• Keith Kester
    Keith: Yeah, first, second and third, and I thought the dorms- we were in a triple in the annex in Smith my first year. And then I was in the basement my second year in a single room with one roommate, and then I was again in a triple my third year and then- that’s the, my senior year they had just finished the new hall Norris Hall at that time.
  • Keith Kester & Chelsie Savatera
    Keith: And so I.. they were asking for volunteers to go into the new hall so I and another student from Dibble Hall decided that we would go, who would become a friend throughout the- each of our times here. He was behind me, but we went and got a room in Norris. So, I went from- and actually I liked the rooms better in Smith than I did in Norris, but I was somebody who volunteered to go over...Chelsie: Walls are thin at Norris.Keith: ..and go to the new hall.
  • Chelsie Savatera
    Chelsie: Yeah. Smith annex is actually single sex female, now.
  • Keith Kester & Chelsie Savatera
    Keith: Oh, it’s single sex now? It was single sex men when I was there. Y’know one of the things that the halls did, they would have the Fetzer Sing Competition in which halls would compete for- with singing.Chelsie: Oh, wow.Keith: Yeah, it was really something. So we would prepare for- and go perform, I forget, gosh, where did we perform? In the gymnasium? I’m not sure where we did but we would compete with singing, It was really neat.
  • Chelsie Savatera & Keith Kester
    Chelsie: Was it like a cheer competition or was there actual singing?Keith: A cheer?Chelsie: Like- Was it like a cheer, like a…?Keith: No, no! Singing! I’m serious! See!Chelsie: Oh, jus- OK.Keith: Real s- right.Chelsie: Was it males only or females as well?Keith: Well we lived- it was by halls, right? So all the men’s halls were over here, so it was a men’s hall, right? And the women’s halls- I- y'know, so it was competition.
  • Chelsie Savatera & Keith Kester
    Chelsie: Very nice. What kind of clothes did you wear everyday as a Grinnell student, or on special occasions?Keith: Oh gosh.Chelsie: Did you have- ?Keith: I really, y'know.. So far as I know I didn’t, we didn’t have uniforms. We didn’t have to dress up for anything so, particularly. Although sometimes, one is an athlete of course you have your, your uniforms, yeah, right, and I got an Honor G jacket, sure, an Honor G blanket. So, and we had black jackets and sports coats also, that we would wear as a team. Otherwise it was slacks, shirts, nothing special that I remember.Chelsie: You didn’t have to wear anything special going into the dining hall at all?Keith: Not that I remember, no.
  • Chelsie Savatera & Keith Kester
    Chelsie: Okay. So was there a particular book that influenced you most in college?Keith: A particular book?Chelsie: Yeah.Keith: That I remember from college days? Oh man, you’re talking about fifty years ago.Chelsie: You can-Keith: A particular book, that was an assigned reading, you mean?Chelsie: Or anything. Something you read on your own maybe, that helped you throughout college, or an assigned reading, textbook, or...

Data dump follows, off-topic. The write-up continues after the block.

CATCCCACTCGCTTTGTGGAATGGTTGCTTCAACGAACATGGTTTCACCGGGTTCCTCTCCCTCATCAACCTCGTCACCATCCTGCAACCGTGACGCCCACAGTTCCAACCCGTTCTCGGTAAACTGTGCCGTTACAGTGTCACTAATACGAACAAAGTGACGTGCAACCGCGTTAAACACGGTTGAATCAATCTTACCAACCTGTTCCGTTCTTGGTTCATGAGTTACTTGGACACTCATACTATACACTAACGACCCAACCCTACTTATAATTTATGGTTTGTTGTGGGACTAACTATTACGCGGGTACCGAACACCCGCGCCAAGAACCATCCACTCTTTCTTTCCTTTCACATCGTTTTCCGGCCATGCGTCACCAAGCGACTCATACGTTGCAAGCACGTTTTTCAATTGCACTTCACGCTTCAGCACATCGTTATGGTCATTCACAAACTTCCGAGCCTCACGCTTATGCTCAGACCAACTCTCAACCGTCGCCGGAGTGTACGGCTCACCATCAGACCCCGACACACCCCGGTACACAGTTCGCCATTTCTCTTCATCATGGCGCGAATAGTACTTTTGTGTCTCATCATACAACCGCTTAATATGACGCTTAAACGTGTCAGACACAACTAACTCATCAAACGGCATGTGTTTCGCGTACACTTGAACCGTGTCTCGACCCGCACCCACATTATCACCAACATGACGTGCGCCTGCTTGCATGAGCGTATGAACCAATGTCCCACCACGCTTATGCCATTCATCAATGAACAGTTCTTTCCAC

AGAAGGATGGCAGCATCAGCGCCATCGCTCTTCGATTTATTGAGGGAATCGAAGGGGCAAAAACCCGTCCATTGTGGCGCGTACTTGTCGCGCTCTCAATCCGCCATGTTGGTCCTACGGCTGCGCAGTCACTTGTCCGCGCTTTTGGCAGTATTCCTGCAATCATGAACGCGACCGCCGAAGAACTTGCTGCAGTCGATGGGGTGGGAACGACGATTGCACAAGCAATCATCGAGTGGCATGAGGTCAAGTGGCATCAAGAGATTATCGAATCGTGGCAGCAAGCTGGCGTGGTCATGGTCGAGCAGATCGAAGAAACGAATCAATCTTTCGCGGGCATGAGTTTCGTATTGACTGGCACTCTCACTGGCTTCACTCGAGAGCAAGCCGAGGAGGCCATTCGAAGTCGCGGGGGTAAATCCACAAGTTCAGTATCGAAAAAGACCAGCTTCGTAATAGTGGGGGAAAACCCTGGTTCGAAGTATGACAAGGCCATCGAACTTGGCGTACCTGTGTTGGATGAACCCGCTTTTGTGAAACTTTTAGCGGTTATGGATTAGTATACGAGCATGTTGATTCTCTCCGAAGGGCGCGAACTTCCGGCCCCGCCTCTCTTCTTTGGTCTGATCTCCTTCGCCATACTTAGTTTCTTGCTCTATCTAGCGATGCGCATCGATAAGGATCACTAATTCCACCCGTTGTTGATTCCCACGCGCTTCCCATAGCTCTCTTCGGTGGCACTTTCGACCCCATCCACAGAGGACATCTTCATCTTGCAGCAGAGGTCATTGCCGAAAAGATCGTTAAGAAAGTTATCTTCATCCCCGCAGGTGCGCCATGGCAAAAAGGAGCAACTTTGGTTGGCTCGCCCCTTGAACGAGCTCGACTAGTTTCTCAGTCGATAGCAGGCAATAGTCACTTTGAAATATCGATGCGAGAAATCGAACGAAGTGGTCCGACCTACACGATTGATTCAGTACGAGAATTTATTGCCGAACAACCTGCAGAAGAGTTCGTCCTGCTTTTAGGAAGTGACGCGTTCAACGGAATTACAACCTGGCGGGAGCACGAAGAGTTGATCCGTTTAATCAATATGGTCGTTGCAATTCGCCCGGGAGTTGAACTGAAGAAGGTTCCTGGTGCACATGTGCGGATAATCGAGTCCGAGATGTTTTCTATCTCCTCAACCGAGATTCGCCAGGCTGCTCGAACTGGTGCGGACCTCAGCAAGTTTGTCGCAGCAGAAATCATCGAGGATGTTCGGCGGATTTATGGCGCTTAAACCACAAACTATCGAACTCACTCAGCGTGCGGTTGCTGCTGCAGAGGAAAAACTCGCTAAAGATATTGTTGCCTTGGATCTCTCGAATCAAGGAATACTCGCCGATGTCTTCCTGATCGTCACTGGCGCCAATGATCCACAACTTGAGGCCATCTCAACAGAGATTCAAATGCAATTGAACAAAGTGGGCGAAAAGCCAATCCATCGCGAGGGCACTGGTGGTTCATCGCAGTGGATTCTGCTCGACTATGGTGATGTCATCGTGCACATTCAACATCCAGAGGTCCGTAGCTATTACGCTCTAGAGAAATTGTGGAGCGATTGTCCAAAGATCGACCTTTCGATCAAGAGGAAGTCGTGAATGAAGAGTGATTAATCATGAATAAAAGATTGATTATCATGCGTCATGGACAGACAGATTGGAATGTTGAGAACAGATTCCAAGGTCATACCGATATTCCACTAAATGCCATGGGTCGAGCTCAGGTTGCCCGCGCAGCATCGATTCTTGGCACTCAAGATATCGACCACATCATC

• Keith Kester
    Keith: I guess, the book that sticks in my mind - I think I actually began it in high school and read it twice - is Tolstoy’s War and Peace, which I loved. It’s because- but, I read both of his main novels. I forget what the other one is called at the moment. But, but, in both cases with both of the novels- oh Anna Karenina, that was it. Anna Karenina and War and Peace, in both of them, I found myself identifying with a character in the novel and so it was fascinating to be able to sort of put yourself in the position of one of the characters and follow them throughout the novel.
  • Chelsie Savatera & Keith Kester
    Chelsie: What memories or images do you have of the town of Grinnell?Keith: Well, I did research three summers here so memories of the wonderful- one- several things. One, you had to, as a cross country person you had to do workouts and you had to do those during the summer, starting in July, in July and August in preparation for time trials that- when you got back to college, starting up in the fall. So, I would do workouts on the golf course. That is to the north, I believe, doing that. I would do it either early in the morning or in the evening, and I remember going out in the evening and being fascinated by the fireflies that would be in the bushes, out there.
  • Keith Kester
    Keith: Another memory I have is going to, since I- you had to eat during the summer you also had to find, either you had to do your own cooking or you had to find cooking and there was a wonderful boarding house called - I think on Broad street - called Mrs. Ziegenmeyer's I would go there for suppers – I would have my own breakfast – but I would go there for dinners, some wonderful Iowa food. Mhm! Just superb.
  • Chelsie Savatera & Keith Kester
    Chelsie: Okay. Was it a restaurant, or was it somebody-?Keith: No, it was a home where she would have people come in and pay for the board –Chelsie: Was it the Italian- with Italian food?Keith: No, no. It was good Midwestern.Chelsie: Oh, Midwestern.Keith: Oh yes, good Iowa farm food. You bet. That's right. So that was good.
  • Keith Kester
    Keith: And then the other memory, since I worked in the summer they had one movie theater here in Grinnell at the times I recall, plus a drive-in. They also had a drive-in, so sometimes when I was out in the- You could see the drive-in from the golf course, so sometimes I would, when I was going on my evening run I would stop and watch. I remember seeing part of "Cat on a Hot Tin Roof" on the drive-in. I don't know whether they have- probably don’t have the drive-in anymore.
  • Keith Kester